Righting of the rolls, demarcation of the constituencies afresh, where necessary, and arrangements for voting in a peaceful atmosphere constitute a formidable challenge even for a man of Justice Ebrahim’s credentials. In the installation of a neutral and competent caretaker government lies his first test. The second, but no less crucial aspect, would be the turnout of voters.

My late friend Rahim Bakhsh Soomro, a minister in Sindh’s first cabinet and son of a chief minister of colonial times, gave up contesting elections because of the mounting cost. According to him, the transportation and feeding of the polling agents and voters on the polling day alone cost up to Rs20 million. Despite that, the voter turnout in no past election exceeded 40 per cent. It is for the CEC to think what his order of limiting the total electioneering expense to Rs1.5 million will have on the turnout, if the candidates somehow were made to comply.

Published in The Express Tribune, August 18th, 2012.

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Reader Comments (7)

  • Shahid
    Aug 17, 2012 - 10:51PM

    Even the 1971 polls were not so fair. The back-stage funding of candidates to make sure unliked politicians were not elected (ala IJI-Mehran Bank) did happen.

    Maj Gen Ghulam Omar, father of PTI’s Asad Omar (former CEO Engro), who was the Secretary of Yahya Khan’s National Security Council, did arrange funding for Muslim League Qayyum Faction so as to dent Bhutto’s position in West Pakistan. That did not result in much success. Gen Umar’s other glorious involvements in Operation Searchlight, Operationm Blitz and general role in 1971 can be read in many books on the subject.


  • Mirza
    Aug 18, 2012 - 12:06AM

    We are corrupt and imperfect country, how can you expect a fair election from these same govt servants who are not totally honest? This would be a miracle that an elected govt is completing its term. The elections would be held under a unanimous neutral setup and there would be an interim setup with the consent of most elected leaders. The elections would be held under a voter list that was prepared under the SC instructions and IK’s appeal. Last but not the least, there is not a single political prisoner in Pakistan.
    We cannot ignore all these giant steps first time in the history of the country and concentrate what is not there. Of course the elections would be conducted by the same fed and provincial officials who live and work in Pakistan, and you know they are mostly corrupt. That is why PML-N is powerful in Punjab despite IK’s popularity.


  • Falcon
    Aug 18, 2012 - 12:22AM

    Very insightful analysis. Some people have already started questioning sudden increase in allocation of education budget in Sindh this year since this might be used as an under-cover to funnel money to polling staff who are usually allocated from the local education sector.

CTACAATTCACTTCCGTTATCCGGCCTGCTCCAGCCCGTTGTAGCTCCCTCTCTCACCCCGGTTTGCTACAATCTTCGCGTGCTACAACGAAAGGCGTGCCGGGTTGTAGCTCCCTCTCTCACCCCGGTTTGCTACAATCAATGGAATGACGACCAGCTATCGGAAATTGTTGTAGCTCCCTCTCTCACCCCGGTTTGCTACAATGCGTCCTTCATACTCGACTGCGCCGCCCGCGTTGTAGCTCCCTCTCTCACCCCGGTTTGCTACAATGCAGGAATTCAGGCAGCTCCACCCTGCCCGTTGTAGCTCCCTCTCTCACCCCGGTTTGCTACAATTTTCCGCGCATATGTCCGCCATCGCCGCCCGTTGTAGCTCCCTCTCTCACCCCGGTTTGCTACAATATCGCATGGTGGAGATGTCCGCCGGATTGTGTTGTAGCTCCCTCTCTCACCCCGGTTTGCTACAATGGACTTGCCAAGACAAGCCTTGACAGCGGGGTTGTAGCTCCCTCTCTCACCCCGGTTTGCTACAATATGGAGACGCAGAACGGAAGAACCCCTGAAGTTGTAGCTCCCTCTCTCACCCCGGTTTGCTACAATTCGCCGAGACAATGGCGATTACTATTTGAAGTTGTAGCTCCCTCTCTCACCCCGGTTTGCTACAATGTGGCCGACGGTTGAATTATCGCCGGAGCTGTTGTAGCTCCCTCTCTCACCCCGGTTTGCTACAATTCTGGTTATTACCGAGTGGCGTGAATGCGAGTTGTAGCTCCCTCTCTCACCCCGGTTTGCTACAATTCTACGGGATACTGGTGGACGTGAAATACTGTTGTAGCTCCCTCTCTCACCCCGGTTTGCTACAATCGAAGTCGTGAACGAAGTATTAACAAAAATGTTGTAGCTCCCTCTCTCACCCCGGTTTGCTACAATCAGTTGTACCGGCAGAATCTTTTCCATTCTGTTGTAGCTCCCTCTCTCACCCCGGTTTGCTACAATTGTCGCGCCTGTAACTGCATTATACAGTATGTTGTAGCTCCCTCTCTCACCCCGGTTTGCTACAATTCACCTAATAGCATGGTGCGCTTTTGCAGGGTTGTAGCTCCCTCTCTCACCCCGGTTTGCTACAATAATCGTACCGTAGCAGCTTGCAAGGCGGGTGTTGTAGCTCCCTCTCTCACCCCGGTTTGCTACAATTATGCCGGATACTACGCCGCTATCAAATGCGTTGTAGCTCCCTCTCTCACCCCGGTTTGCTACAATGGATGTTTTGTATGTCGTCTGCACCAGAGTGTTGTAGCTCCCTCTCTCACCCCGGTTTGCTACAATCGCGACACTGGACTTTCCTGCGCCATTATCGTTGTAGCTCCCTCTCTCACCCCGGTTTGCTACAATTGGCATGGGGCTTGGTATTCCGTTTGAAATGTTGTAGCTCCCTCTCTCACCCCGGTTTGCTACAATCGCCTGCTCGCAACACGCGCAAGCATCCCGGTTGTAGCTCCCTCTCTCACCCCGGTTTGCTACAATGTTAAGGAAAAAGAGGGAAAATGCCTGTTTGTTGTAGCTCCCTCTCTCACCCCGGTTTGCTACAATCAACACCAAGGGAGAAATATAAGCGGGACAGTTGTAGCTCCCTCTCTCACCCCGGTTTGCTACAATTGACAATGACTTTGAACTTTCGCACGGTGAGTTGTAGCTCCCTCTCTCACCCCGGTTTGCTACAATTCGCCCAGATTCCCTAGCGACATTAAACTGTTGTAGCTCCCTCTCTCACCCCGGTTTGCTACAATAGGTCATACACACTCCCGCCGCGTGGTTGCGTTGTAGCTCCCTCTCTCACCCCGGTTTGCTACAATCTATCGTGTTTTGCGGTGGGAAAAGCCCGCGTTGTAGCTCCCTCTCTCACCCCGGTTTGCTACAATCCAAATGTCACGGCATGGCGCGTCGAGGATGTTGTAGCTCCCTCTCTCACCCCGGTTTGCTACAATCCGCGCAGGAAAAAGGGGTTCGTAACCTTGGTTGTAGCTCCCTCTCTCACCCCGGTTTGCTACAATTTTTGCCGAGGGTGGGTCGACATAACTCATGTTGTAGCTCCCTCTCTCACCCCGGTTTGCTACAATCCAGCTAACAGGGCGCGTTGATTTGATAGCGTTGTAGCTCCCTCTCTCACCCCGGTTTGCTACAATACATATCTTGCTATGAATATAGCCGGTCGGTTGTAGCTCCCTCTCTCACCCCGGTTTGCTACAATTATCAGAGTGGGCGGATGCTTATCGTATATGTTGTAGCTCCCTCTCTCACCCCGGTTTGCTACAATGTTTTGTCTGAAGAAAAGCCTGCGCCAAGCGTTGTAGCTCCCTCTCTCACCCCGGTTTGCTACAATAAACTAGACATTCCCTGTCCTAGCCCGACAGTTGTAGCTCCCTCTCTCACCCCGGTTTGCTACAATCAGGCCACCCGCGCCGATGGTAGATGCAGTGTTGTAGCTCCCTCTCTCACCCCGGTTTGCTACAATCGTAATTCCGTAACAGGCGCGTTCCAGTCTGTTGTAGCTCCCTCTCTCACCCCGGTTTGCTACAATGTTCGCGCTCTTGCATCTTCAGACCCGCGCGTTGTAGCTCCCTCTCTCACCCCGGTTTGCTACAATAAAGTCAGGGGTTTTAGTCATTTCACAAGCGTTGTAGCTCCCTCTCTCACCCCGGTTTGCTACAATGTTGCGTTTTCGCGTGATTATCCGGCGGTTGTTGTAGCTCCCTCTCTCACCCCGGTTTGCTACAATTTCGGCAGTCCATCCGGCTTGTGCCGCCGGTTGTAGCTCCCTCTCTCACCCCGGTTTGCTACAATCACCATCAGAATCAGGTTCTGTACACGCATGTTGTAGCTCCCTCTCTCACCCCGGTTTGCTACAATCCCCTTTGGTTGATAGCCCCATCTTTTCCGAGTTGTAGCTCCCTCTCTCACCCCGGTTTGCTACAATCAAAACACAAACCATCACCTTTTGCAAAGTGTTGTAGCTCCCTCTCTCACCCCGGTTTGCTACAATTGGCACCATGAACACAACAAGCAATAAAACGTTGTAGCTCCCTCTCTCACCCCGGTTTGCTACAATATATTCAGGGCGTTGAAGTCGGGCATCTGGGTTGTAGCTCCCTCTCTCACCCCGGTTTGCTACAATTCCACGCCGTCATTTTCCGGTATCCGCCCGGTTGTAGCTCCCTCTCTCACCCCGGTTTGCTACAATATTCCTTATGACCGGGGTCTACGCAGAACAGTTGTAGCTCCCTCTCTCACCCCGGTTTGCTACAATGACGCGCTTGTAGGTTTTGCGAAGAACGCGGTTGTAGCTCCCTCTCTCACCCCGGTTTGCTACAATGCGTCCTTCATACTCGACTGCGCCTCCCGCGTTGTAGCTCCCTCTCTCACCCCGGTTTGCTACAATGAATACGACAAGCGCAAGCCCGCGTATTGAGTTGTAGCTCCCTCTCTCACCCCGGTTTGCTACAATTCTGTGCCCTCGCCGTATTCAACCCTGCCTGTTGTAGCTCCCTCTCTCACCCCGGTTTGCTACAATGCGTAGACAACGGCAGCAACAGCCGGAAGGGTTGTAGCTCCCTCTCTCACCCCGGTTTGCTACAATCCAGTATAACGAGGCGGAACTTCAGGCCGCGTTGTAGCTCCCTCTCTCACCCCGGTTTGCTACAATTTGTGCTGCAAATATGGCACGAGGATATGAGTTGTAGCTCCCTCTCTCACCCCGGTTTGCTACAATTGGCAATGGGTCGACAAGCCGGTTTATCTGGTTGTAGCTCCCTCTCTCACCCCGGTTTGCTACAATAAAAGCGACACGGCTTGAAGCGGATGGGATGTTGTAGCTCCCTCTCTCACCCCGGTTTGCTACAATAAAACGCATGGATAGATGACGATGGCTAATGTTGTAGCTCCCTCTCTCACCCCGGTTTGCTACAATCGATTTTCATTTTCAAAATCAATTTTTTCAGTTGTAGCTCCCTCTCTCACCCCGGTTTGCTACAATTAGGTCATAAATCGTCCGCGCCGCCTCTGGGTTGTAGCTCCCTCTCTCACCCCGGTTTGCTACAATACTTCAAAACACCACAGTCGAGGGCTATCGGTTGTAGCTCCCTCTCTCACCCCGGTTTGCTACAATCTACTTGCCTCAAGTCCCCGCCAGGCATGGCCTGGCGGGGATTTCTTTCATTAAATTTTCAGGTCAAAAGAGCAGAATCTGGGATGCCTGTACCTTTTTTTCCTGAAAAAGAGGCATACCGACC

• Meekal A Ahmed
    Aug 18, 2012 - 3:12AM

    Glad to see you are still writing, Sir.


  • Zahid Saeed
    Aug 18, 2012 - 9:52AM

    Glad to see your columns again. I would suggest that elections be done in stages (staggered) ie. one province at a time, same as it is conducted in India. This way it will be ensured that maximum deployment of security forces in each province.. This will ensure security for the large segment of educated urban population to come out of the suburbs without any fear to vote. Results of the elections will of course be declared after all provinces have voted.


  • Saad
    Aug 18, 2012 - 3:32PM

    It is mind blowing how the writer is jumping to conclusions without any basis. He swiftly alleges without any basis whatsoever that President plans to rig the electoral machinery the CEC notwithstanding. One can see an increasing number of articles aimed at discrediting the upcoming polls and the latest target seems to be the inability of the new CEC as he stands too tall for his integrity to be questioned.

    After the farcity and the rigging of electoral machinery by deep state in Multan bye election by none other than a sitting Supreme Court judge the writer would do well to take a note of ground realities one of which is that PPP vote bank stands solidly behind the party cadres.


  • Asghar Ramzan
    Aug 22, 2012 - 9:08AM

    the very concept of holding election and supervising polls by people belong to the judicairy is flawed one. I am witness of the scenes that those people cant do any thing when it comes to admistration ,law& Order and logistic aspects of polling . they become at the mercy of local administration who in turn exploite the situation in their own benefits. what is needed is to hold election in a fully accountable district Administration rather then so called honest people from judiciary.the history may not repeat itself in every particular, but it seems that we are treading the ways we have already travelled before.